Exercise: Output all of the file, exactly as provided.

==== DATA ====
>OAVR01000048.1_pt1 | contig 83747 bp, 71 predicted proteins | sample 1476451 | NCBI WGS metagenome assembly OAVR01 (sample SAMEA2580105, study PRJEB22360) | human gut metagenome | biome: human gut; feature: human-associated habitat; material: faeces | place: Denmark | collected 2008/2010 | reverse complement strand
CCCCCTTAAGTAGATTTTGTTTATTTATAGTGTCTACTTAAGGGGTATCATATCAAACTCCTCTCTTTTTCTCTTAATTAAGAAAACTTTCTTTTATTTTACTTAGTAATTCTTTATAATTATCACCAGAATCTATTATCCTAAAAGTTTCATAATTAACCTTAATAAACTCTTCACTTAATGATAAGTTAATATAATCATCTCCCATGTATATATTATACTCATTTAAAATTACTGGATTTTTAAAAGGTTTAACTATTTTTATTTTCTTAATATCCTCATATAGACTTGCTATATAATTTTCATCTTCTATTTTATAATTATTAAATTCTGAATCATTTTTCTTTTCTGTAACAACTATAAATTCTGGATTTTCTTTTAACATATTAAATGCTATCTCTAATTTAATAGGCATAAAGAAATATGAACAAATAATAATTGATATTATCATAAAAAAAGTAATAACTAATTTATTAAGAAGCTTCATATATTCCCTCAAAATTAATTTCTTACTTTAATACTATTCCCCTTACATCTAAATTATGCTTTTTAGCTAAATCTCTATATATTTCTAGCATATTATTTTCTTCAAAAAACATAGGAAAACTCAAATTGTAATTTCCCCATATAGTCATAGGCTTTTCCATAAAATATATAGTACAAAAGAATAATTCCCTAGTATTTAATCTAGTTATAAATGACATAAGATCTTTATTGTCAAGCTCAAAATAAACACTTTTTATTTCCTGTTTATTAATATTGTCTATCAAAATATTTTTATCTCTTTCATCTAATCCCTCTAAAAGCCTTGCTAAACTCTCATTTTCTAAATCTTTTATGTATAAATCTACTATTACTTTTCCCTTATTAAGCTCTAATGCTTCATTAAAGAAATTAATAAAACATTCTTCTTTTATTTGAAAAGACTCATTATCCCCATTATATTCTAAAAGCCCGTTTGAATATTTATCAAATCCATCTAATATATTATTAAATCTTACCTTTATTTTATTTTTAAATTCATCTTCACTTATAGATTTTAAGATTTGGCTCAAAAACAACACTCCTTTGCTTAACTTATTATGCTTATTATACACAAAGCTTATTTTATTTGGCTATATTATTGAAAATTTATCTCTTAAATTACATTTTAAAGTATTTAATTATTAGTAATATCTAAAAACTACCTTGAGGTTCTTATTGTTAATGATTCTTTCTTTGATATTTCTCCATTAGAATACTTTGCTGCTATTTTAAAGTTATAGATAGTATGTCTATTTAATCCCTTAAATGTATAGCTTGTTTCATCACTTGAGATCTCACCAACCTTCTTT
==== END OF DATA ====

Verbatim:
>OAVR01000048.1_pt1 | contig 83747 bp, 71 predicted proteins | sample 1476451 | NCBI WGS metagenome assembly OAVR01 (sample SAMEA2580105, study PRJEB22360) | human gut metagenome | biome: human gut; feature: human-associated habitat; material: faeces | place: Denmark | collected 2008/2010 | reverse complement strand
CCCCCTTAAGTAGATTTTGTTTATTTATAGTGTCTACTTAAGGGGTATCATATCAAACTCCTCTCTTTTTCTCTTAATTAAGAAAACTTTCTTTTATTTTACTTAGTAATTCTTTATAATTATCACCAGAATCTATTATCCTAAAAGTTTCATAATTAACCTTAATAAACTCTTCACTTAATGATAAGTTAATATAATCATCTCCCATGTATATATTATACTCATTTAAAATTACTGGATTTTTAAAAGGTTTAACTATTTTTATTTTCTTAATATCCTCATATAGACTTGCTATATAATTTTCATCTTCTATTTTATAATTATTAAATTCTGAATCATTTTTCTTTTCTGTAACAACTATAAATTCTGGATTTTCTTTTAACATATTAAATGCTATCTCTAATTTAATAGGCATAAAGAAATATGAACAAATAATAATTGATATTATCATAAAAAAAGTAATAACTAATTTATTAAGAAGCTTCATATATTCCCTCAAAATTAATTTCTTACTTTAATACTATTCCCCTTACATCTAAATTATGCTTTTTAGCTAAATCTCTATATATTTCTAGCATATTATTTTCTTCAAAAAACATAGGAAAACTCAAATTGTAATTTCCCCATATAGTCATAGGCTTTTCCATAAAATATATAGTACAAAAGAATAATTCCCTAGTATTTAATCTAGTTATAAATGACATAAGATCTTTATTGTCAAGCTCAAAATAAACACTTTTTATTTCCTGTTTATTAATATTGTCTATCAAAATATTTTTATCTCTTTCATCTAATCCCTCTAAAAGCCTTGCTAAACTCTCATTTTCTAAATCTTTTATGTATAAATCTACTATTACTTTTCCCTTATTAAGCTCTAATGCTTCATTAAAGAAATTAATAAAACATTCTTCTTTTATTTGAAAAGACTCATTATCCCCATTATATTCTAAAAGCCCGTTTGAATATTTATCAAATCCATCTAATATATTATTAAATCTTACCTTTATTTTATTTTTAAATTCATCTTCACTTATAGATTTTAAGATTTGGCTCAAAAACAACACTCCTTTGCTTAACTTATTATGCTTATTATACACAAAGCTTATTTTATTTGGCTATATTATTGAAAATTTATCTCTTAAATTACATTTTAAAGTATTTAATTATTAGTAATATCTAAAAACTACCTTGAGGTTCTTATTGTTAATGATTCTTTCTTTGATATTTCTCCATTAGAATACTTTGCTGCTATTTTAAAGTTATAGATAGTATGTCTATTTAATCCCTTAAATGTATAGCTTGTTTCATCACTTGAGATCTCACCAACCTTCTTT